This article was published in Australian Dictionary of Biography, Volume 3, (MUP), 1969
William Coote (1822-1898), engineer, architect, journalist, pamphleteer, political organizer and sericulturist, was born in London, son of William Coote and his wife Sarah Frances, née Hanran. Apparently the family was comfortably situated, for Coote trained as an architect under C. R. Cockerell and as a civil engineer under C. B. Vignolles, both leaders in their professions. Under Vignolles who became the first professor of civil engineering at Jeremy Bentham's University College, London, Coote gained some experience in railway engineering and was probably introduced to Utilitarian ideas which appear to have formed some foundation for his later radicalism. In 1849 he married Louisa Dewsbury Ford at St John the Baptist Anglican Church, South Hackney, London. By 1852 he was in Van Diemen's Land, apparently as a free man; in a letter to the colonial secretary he supported a petition by a woman on behalf of her convict husband. However, on 16 November 1854 he was declared bankrupt and was imprisoned for twelve months. By 1856 he had recovered his position and was a partner in an engineering firm which sought government contracts for bridges in various parts of the colony. Apparently he also engaged in some radical agitation.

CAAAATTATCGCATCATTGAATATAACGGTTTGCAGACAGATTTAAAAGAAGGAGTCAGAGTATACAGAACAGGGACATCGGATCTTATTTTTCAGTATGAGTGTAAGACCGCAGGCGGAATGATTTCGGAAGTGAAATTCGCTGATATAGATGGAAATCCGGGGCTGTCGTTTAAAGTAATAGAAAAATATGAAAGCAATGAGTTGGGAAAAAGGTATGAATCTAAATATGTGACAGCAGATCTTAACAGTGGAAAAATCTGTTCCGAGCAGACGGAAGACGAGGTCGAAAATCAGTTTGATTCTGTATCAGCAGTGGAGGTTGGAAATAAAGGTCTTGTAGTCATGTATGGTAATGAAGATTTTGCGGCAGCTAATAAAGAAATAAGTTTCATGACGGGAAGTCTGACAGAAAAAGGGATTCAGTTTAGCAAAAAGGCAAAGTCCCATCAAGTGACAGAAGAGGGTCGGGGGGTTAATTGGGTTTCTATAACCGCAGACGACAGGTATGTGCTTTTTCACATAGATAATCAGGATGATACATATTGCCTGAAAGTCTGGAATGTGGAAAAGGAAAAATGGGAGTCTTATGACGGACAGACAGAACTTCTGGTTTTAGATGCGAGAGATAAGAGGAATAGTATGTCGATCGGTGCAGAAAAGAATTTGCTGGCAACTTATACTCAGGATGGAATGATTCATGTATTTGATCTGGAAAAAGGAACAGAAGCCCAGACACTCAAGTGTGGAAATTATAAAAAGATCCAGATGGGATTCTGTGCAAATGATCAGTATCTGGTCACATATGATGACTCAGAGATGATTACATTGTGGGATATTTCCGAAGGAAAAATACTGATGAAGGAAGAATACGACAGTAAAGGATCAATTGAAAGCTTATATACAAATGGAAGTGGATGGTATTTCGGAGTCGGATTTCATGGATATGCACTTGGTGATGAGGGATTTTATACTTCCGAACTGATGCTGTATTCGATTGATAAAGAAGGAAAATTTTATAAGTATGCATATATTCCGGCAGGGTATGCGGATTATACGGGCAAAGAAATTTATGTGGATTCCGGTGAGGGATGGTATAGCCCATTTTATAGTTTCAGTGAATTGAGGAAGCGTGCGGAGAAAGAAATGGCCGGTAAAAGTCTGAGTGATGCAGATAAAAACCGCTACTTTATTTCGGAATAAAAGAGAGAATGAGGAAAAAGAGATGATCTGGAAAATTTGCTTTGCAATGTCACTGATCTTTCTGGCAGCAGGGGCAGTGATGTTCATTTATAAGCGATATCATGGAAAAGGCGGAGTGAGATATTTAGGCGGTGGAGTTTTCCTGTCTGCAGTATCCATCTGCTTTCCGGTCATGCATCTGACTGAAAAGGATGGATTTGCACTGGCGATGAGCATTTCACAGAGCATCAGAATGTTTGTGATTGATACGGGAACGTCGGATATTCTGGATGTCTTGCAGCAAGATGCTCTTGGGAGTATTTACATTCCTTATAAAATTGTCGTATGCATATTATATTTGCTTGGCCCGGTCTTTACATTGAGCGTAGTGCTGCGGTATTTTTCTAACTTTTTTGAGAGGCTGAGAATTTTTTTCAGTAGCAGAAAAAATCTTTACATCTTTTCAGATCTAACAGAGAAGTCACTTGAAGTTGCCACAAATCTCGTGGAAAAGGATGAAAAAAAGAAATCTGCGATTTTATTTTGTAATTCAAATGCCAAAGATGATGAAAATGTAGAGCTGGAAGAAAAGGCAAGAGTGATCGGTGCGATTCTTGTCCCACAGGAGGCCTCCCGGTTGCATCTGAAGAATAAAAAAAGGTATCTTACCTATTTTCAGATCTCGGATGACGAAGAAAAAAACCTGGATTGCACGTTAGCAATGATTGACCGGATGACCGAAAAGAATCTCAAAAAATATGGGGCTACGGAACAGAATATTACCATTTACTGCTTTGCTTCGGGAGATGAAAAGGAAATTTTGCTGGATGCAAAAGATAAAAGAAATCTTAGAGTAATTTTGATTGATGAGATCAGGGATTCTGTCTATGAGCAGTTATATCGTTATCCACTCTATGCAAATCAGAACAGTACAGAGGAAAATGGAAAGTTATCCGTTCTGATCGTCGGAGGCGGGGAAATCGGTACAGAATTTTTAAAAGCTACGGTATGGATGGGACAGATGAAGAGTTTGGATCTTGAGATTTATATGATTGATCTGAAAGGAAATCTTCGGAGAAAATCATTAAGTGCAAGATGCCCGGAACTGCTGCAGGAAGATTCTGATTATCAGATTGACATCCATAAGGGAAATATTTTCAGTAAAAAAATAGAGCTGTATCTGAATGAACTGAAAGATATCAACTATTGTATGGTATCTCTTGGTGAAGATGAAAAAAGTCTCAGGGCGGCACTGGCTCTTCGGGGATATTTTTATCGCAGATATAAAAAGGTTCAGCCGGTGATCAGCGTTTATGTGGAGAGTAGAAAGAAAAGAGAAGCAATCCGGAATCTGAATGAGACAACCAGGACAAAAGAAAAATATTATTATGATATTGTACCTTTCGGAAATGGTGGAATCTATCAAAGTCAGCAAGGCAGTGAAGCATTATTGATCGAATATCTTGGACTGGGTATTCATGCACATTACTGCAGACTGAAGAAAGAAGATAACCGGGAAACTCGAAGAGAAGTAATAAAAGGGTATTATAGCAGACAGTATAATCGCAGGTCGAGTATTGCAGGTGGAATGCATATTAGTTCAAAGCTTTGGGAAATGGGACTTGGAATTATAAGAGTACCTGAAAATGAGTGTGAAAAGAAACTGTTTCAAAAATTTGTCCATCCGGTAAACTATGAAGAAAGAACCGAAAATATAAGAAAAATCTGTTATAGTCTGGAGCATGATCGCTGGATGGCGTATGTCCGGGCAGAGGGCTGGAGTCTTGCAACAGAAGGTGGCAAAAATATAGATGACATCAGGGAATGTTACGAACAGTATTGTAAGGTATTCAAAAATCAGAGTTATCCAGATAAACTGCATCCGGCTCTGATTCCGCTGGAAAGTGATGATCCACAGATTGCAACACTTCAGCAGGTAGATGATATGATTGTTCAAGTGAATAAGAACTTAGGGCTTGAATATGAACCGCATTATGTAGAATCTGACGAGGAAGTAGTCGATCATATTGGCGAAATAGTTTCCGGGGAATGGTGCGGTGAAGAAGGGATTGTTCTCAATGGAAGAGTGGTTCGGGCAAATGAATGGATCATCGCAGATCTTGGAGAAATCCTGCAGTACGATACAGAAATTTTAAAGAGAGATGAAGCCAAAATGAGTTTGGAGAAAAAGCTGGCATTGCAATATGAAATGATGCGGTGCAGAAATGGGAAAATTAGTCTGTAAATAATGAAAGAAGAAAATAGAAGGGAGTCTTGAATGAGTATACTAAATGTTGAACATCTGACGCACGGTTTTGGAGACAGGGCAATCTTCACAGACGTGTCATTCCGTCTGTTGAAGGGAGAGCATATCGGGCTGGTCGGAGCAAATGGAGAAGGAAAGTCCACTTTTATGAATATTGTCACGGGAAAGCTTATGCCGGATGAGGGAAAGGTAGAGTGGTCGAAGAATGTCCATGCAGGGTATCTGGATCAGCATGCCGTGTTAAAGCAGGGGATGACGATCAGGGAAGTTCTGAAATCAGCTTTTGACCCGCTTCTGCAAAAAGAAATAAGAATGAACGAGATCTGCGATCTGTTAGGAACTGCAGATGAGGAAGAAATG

In 1857 Coote was in Ballarat, where he laid out the streets and roads for the new municipality of Ballarat East, and also surveyed the ninety-mile (145 km) route for a tramway from Ballarat to Maryborough. When in 1860 the Moreton Bay Tramway Co. was seeking to establish a line from Brisbane to the Darling Downs, Coote was brought to Queensland to carry out the surveys and was later made general manager of the company, which included some of the leading Queensland Liberals of the day. In 1862 he decided to settle in Queensland and brought his family north. The company failed and Coote fought a long and unsuccessful battle to secure compensation from the government which used much of his survey work when constructing its own railway. Coote practised as an architect and designed some important buildings, including the old Brisbane Town Hall. He was active in the cultural life of Brisbane, especially in meetings of the Philosophical Society and the more radical activities associated with the School of Arts.
Coote sought election to the Legislative Assembly, but after two defeats concentrated on political organization. Both in the Brisbane Water Works agitation in 1864 and the financial crisis two years later Coote drew up the petitions for the protesting groups, including one in 1866 for the recall of Governor Sir George Bowen. His activities displeased the government which inquired into his past in Tasmania. He became a most prolific correspondent of the Queensland press which then offered considerable opportunity for the expression of grievances.